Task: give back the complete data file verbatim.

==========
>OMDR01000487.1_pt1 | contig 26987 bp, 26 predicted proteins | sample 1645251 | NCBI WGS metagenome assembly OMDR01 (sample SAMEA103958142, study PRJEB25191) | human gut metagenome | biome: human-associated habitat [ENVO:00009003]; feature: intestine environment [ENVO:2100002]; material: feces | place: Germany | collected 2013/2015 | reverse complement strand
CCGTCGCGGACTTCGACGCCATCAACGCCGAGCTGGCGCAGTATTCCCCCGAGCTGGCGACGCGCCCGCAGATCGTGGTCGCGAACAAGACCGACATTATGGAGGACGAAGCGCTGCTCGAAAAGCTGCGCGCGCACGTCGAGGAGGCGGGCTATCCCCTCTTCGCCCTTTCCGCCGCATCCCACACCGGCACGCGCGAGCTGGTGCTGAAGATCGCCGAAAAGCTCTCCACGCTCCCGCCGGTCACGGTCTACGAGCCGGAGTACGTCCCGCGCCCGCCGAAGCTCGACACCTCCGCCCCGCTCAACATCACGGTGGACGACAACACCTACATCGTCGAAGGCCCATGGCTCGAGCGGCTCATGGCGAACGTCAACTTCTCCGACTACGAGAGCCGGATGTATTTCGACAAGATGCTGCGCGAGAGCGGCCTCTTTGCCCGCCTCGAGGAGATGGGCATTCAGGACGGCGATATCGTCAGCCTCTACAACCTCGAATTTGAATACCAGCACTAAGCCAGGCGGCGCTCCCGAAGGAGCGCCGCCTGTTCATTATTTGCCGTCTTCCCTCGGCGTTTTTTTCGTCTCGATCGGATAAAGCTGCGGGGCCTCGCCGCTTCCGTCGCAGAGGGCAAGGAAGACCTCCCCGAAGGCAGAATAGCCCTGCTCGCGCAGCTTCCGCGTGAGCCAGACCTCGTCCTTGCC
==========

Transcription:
>OMDR01000487.1_pt1 | contig 26987 bp, 26 predicted proteins | sample 1645251 | NCBI WGS metagenome assembly OMDR01 (sample SAMEA103958142, study PRJEB25191) | human gut metagenome | biome: human-associated habitat [ENVO:00009003]; feature: intestine environment [ENVO:2100002]; material: feces | place: Germany | collected 2013/2015 | reverse complement strand
CCGTCGCGGACTTCGACGCCATCAACGCCGAGCTGGCGCAGTATTCCCCCGAGCTGGCGACGCGCCCGCAGATCGTGGTCGCGAACAAGACCGACATTATGGAGGACGAAGCGCTGCTCGAAAAGCTGCGCGCGCACGTCGAGGAGGCGGGCTATCCCCTCTTCGCCCTTTCCGCCGCATCCCACACCGGCACGCGCGAGCTGGTGCTGAAGATCGCCGAAAAGCTCTCCACGCTCCCGCCGGTCACGGTCTACGAGCCGGAGTACGTCCCGCGCCCGCCGAAGCTCGACACCTCCGCCCCGCTCAACATCACGGTGGACGACAACACCTACATCGTCGAAGGCCCATGGCTCGAGCGGCTCATGGCGAACGTCAACTTCTCCGACTACGAGAGCCGGATGTATTTCGACAAGATGCTGCGCGAGAGCGGCCTCTTTGCCCGCCTCGAGGAGATGGGCATTCAGGACGGCGATATCGTCAGCCTCTACAACCTCGAATTTGAATACCAGCACTAAGCCAGGCGGCGCTCCCGAAGGAGCGCCGCCTGTTCATTATTTGCCGTCTTCCCTCGGCGTTTTTTTCGTCTCGATCGGATAAAGCTGCGGGGCCTCGCCGCTTCCGTCGCAGAGGGCAAGGAAGACCTCCCCGAAGGCAGAATAGCCCTGCTCGCGCAGCTTCCGCGTGAGCCAGACCTCGTCCTTGCC